My labour started at 3 AM on Saturday and ended at 8 AM on Tuesday, totalling 77 hours. I had an easy pregnancy with no complications. I could never imagine that giving birth would turn out to be such a difficult task.
I was due on Valentine’s Day, a cute due date to tell people about. A few weeks before it, I started getting nervous: my doctor recommended to induce at 41 weeks the latest. I wanted a natural birth.
I read about how to induce labour naturally. I walked more, exercised, went up and down the stairs. I ate sour pineapples and drank raspberry leaf tea. On my due date, I met with some friends in a cafe. A waitress looked at my bump and asked when I was due.
“Today,” I said.
“Wow. Are you going to give birth right here?”
I didn’t find that funny.
Back at home, I felt an urge to do something. So I cooked—a lot. I spent the rest of the day standing on my feet and cooking. Before going to bed, I was bouncing on a birth ball while watching The Great British Baking Show on Netflix. Looking back at how much I did that day, I should’ve slowed down. I think it triggered contractions, but my body was not ready to give birth yet.
After contractions started, I spent the first day at home. They were not severely painful, but I couldn’t sleep. I waited more than twelve hours for a 4-1-1 or any other consistent pattern. It seemed to be getting there, but then contractions would grow apart and start all over again. I decided to go to the hospital with my husband to check what was going on.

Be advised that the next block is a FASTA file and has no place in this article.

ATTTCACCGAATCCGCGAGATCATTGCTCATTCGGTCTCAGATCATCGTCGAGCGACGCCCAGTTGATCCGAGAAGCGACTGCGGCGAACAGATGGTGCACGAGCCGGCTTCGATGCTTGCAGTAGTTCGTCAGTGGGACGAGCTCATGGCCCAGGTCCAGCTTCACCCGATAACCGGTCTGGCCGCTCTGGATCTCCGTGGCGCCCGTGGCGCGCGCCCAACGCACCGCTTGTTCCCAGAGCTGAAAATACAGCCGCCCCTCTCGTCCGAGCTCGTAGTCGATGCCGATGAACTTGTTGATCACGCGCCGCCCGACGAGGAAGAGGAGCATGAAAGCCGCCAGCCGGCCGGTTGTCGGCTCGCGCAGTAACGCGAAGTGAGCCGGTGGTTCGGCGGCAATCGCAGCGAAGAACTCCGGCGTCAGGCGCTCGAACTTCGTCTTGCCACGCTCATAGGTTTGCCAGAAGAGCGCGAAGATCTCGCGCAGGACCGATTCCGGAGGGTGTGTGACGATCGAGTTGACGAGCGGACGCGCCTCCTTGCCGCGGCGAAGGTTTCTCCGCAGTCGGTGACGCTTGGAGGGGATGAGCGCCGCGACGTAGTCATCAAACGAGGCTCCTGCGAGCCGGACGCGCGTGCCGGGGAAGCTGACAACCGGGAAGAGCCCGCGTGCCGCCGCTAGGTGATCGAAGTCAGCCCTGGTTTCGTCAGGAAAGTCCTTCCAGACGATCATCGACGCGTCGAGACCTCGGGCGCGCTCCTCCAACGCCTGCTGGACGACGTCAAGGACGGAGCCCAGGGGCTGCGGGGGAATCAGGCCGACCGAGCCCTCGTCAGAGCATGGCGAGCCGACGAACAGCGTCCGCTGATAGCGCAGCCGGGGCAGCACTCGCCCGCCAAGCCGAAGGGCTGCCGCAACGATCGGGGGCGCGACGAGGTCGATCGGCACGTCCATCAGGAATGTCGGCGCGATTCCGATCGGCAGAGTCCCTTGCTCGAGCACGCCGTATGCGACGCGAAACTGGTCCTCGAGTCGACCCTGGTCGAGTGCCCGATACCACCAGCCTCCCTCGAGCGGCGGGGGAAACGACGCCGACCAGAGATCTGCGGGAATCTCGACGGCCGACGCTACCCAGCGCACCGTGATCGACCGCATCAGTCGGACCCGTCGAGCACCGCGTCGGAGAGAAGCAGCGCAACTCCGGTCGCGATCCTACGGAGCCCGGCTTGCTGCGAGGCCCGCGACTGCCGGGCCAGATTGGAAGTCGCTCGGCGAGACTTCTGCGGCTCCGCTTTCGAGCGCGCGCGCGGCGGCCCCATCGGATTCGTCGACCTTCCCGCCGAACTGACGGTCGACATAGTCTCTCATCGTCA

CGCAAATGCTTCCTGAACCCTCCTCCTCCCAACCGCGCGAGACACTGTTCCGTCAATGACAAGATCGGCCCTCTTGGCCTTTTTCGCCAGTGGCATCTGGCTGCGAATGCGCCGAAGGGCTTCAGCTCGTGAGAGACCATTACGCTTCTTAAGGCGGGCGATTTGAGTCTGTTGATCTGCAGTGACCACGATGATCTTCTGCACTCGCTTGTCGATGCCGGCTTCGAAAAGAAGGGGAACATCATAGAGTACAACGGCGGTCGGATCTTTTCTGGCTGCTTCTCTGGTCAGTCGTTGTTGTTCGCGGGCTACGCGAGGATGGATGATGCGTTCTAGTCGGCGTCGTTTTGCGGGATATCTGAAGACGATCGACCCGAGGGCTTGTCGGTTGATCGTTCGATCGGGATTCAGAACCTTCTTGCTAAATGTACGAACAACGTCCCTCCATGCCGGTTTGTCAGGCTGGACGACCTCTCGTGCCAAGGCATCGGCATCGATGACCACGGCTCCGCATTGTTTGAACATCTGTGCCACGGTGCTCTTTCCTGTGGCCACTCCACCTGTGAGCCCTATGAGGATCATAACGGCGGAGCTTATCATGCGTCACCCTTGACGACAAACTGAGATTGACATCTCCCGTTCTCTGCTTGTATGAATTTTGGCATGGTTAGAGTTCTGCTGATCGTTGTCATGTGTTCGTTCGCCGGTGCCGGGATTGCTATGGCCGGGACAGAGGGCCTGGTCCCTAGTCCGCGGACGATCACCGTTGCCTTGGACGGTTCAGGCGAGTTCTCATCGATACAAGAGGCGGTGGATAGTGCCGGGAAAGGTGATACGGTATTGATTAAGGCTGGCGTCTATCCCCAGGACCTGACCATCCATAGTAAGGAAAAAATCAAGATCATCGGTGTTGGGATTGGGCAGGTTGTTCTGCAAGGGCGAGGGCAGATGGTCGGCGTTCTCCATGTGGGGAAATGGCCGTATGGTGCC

I was only one centimetre dilated. The doctor offered to induce me, but I refused. I stubbornly wanted a natural birth. I asked for a membrane sweep (quite a painful procedure) and went back home after I got it.
It did work, and in a few hours, contractions started growing stronger and closer. They were painful. It was hard to walk.
Once it looked like a 6-1-1, we went to the hospital again. I was two centimetres dilated after more than 36 hours had passed. This time I stayed in the hospital.
I vaguely remember what was going on after I was admitted. Doctors and nurses came in, each one of them promising to deliver my baby. Then their shifts would end, and they would leave. New ones came and said the same thing, but they also left after 12 hours.
I agreed to get induced, but was against an epidural. The hospital staff kept on increasing Pitocin, which made my contractions worse and worse. I was screaming, crying; I was calling my mom, who had passed away, for help. I was so exhausted that I kept on passing out between contractions and waking up when contractions came back. They were just a few minutes apart; it was hell. I was still dilating very slowly.
My water broke on Monday. I was sitting on the edge of the bed, drinking broth, and suddenly felt like a balloon popped inside me. The water was green, and I was told that the NICU staff would be on standby once I started pushing. They said it was important that the baby cries when she’s born. I was hoping she would.
An IV fluid catheter was not put properly into my vein, and it got out. My hand got swollen; it looked enormous with all the liquid in it. Nurses kept on trying to find a good vein, which I didn’t have. My husband joked I was a pin cushion. Apart from all the pain, I lacked sleep and food. I hadn’t slept since contractions started; I was on a liquid diet in the hospital. I finally gave up and asked for an epidural. I should’ve done it earlier.